Canada to strengthen innovation sector connections with Taiwan: envoy
Taipei, June 30 (CNA) Canada will work to strengthen its connections with Taiwan in the innovation sector in 2020 and 2021 despite challenges posed by the COVID-19 pandemic, according to Jordan Reeves, executive director of the Canadian Trade Office in Taipei.
Reeves, the de facto Canadian envoy to Taiwan, made the comment in an exclusive interview with CNA ahead of the celebration of Canada Day on July 1.
"In terms of our plans for this office for this year and into 2021, number one is to launch our Year of Canadian-Taiwanese Innovators and to do everything we can with the existing tools we have to virtually make those connections between business and companies," Reeves said.
The launch event is scheduled for September in Tainan City, the location of the Southern Taiwan Science Park and National Cheng Kung University, which has established sister-school relationships with six Canadian universities, he said.
The concept was developed at an annual bilateral economic consultation in Canada at the end of 2019 to help companies from Canada and Taiwan recognize the value each side has to offer, Reeves recalled.
This is mainly because Canadian companies have focused more on the Mainland China market while those in Taiwan have looked to the U.S. market for the last several decades, he pointed out.
The two sides have now agreed to bring together Taiwan's hardware sector and Canada's software sector in an effort to seek major benefits for companies from both countries, Reeves said.
He pointed out that the two countries complement each other as Taiwan is known for its hardware development while Canada is good in Artificial Intelligence and Internet of Things (IoT) solutions.
Although several projects and delegations were postponed or canceled due to the onset of the pandemic, the Canadian Trade Office in Taipei has gone ahead with as many as possible virtually, to help companies come together in the meantime, Reeves said.
Recently, the office has facilitated virtual meetings between 24 Canadian technology firms and 120 Taiwanese companies, resulting in more than 65 follow up business meetings, he said.
Reeves also mentioned that over the past few months virtual workshops have been held between the National Research Council in Canada and Taiwan's National Center for High Performance Computing and Academia Sinica.
At present, Taiwan is one of the five sites outside North America where Canada has established a Canadian Technology Accelerator (CTA), along with Tokyo, Hong Kong, Singapore and Delhi, he said.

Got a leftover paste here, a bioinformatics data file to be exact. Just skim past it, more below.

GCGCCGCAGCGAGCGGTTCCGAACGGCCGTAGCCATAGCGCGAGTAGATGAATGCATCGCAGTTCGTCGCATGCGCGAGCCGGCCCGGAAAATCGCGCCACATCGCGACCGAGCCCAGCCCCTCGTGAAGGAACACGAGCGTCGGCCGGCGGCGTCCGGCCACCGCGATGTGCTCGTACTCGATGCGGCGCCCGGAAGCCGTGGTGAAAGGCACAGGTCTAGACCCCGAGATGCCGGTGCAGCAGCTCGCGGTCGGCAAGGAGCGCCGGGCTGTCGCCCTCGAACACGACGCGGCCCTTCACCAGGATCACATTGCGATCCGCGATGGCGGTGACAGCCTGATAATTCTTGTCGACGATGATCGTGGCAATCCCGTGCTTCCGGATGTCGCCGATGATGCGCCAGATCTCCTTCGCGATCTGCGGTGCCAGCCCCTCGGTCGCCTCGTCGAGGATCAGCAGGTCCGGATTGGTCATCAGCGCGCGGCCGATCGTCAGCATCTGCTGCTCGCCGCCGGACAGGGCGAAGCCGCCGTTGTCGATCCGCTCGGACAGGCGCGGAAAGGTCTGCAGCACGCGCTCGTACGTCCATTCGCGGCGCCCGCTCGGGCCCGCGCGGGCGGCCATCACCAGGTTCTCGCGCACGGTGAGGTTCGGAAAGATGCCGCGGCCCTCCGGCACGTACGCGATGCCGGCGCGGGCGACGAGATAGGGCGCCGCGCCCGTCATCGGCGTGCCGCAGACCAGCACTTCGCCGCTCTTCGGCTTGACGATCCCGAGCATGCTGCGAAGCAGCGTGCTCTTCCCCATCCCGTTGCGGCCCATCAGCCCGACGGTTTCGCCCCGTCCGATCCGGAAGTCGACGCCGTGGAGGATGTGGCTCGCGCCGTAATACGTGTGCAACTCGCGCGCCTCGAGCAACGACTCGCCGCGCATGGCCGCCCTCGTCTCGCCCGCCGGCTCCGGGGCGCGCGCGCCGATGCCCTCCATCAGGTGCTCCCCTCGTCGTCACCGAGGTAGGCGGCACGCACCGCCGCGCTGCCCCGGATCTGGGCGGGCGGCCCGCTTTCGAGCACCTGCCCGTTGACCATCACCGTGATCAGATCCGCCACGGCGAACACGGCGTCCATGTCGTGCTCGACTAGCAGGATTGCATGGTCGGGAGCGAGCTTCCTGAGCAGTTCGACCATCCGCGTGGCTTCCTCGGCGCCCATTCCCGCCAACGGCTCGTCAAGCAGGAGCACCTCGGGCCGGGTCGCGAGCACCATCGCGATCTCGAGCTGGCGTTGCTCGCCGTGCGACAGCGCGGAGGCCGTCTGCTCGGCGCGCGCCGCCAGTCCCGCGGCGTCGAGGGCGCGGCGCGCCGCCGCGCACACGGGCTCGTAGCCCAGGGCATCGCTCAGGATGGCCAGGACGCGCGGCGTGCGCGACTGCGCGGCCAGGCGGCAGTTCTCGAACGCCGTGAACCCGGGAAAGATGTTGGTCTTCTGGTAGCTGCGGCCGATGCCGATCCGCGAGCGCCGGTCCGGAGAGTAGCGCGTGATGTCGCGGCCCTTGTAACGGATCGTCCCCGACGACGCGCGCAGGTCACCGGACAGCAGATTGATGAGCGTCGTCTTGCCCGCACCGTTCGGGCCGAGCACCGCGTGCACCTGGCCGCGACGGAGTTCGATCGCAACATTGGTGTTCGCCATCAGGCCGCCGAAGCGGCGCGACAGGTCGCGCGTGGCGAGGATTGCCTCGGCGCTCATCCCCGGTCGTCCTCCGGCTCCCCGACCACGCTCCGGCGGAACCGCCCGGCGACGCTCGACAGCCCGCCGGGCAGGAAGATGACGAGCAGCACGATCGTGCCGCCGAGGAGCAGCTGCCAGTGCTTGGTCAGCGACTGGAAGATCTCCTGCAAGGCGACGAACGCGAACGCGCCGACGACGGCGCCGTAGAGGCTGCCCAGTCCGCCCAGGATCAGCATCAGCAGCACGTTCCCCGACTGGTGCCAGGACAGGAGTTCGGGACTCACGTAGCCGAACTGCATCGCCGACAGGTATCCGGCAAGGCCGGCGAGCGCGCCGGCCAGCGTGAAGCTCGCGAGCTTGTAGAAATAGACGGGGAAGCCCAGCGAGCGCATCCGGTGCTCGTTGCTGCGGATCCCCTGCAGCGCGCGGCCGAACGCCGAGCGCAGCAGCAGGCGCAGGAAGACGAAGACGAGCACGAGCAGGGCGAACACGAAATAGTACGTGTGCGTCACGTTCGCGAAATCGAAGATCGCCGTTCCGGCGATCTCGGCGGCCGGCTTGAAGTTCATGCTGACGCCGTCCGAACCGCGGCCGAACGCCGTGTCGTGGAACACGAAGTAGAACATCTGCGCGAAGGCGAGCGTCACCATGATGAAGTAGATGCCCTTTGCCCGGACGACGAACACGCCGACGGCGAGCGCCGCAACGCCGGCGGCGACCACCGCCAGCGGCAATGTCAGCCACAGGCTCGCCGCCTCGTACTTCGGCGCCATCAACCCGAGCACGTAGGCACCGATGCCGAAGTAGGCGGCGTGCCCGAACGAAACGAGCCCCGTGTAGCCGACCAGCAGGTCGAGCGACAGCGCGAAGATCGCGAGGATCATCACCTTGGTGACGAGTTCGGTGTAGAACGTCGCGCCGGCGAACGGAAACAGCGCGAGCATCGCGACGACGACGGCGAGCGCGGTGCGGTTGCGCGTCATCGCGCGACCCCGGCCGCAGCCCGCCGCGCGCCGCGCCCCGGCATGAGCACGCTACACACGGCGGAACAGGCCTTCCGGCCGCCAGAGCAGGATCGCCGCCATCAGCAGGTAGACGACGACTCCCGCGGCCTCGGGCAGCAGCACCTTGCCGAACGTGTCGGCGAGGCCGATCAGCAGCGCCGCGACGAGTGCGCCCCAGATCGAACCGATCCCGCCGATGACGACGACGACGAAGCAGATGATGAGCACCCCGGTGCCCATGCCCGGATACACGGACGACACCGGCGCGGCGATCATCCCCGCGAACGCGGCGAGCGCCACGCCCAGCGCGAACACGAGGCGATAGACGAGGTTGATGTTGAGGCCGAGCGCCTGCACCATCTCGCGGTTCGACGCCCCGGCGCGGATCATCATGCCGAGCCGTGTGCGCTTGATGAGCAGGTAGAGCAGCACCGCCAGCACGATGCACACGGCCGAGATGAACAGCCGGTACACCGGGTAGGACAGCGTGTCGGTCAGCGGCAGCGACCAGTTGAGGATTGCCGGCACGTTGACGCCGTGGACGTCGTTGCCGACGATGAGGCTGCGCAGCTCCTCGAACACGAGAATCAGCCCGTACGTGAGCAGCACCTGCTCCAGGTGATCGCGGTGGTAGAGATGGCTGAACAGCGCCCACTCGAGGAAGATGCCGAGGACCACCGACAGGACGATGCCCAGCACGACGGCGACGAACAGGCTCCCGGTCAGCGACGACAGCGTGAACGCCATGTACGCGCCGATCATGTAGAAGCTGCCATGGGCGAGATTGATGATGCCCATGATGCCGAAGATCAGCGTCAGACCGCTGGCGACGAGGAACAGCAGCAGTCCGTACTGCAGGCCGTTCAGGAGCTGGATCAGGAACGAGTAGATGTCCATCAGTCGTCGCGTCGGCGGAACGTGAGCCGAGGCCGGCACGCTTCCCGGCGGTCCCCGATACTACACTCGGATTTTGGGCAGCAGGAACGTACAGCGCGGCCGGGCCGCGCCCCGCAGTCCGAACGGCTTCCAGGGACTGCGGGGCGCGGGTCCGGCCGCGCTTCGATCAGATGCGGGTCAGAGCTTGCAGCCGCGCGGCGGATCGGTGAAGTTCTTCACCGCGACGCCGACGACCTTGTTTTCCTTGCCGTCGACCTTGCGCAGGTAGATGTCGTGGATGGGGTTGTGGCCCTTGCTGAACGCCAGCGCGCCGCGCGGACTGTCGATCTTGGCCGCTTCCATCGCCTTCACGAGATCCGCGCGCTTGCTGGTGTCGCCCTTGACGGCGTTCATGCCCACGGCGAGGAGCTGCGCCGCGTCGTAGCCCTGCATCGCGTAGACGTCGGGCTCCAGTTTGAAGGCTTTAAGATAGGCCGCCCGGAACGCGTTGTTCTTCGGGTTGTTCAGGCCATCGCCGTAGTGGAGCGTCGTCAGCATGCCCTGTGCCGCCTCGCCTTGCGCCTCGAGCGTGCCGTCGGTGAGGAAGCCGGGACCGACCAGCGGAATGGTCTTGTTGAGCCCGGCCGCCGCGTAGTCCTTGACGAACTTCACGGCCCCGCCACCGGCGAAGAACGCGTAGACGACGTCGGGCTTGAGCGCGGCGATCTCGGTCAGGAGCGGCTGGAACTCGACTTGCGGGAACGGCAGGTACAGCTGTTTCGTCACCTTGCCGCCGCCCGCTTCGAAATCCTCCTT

The CTA is the largest commercial project funded by Global Affairs Canada in Taiwan to date and seeks to facilitate cooperation between tech companies on both sides, according to Reeves.
One successful example is Canadian company GenerationsE's collaboration with four major hospitals in Taiwan in applying artificial intelligence to cancer diagnostics, in which the hardware is from Taiwan and the software from Canada, he said.
Another example is a collaboration between Canada's Spartan Bioscience and Taiwan's Wistron Medical Technology in the development of portable rapid DNA test kits for COVID-19, he added.
Taiwan's Hai Long offshore wind farm project, in which Canadian company Northland Power Inc. plays an important role, is also a promising commercial collaboration that fits with both government's priorities in mitigating climate change and promoting renewable energy, he said.
In the interview, Reeves reiterated Canada's support for Taiwan's participation in international organizations and indicated Canada would continue to support that position.
"Many global issues do not respect political boundaries, issues such as COVID-19, climate change and aviation safety and these all require a cooperative and inclusive approach for the greater global good," he said.
"I can tell you that Canada will continue to support Taiwan's participation at the WHA (World Health Assembly) at the next scheduled meeting in November."
Reeves also hinted that Canada supports Taiwan's accession to the Comprehensive and Progressive Agreement for Trans-Pacific Partnership (CPTPP), as Canada is a strong supporter of free trade.
Meanwhile, the Canadian Trade Office will celebrate Canada Day this year without much fanfare due to COVID-19.
The office will post a short video on Wednesday to wish everyone in Taiwan a happy Canada Day, according to Reeves.
In addition, the office's leadership and staff will spend their holiday exploring Taiwan, with Reeves planning to take a road trip to eastern Taiwan, including Mt. Hehuan (合歡山), which is famous for its scenery and snow during winter, he said.
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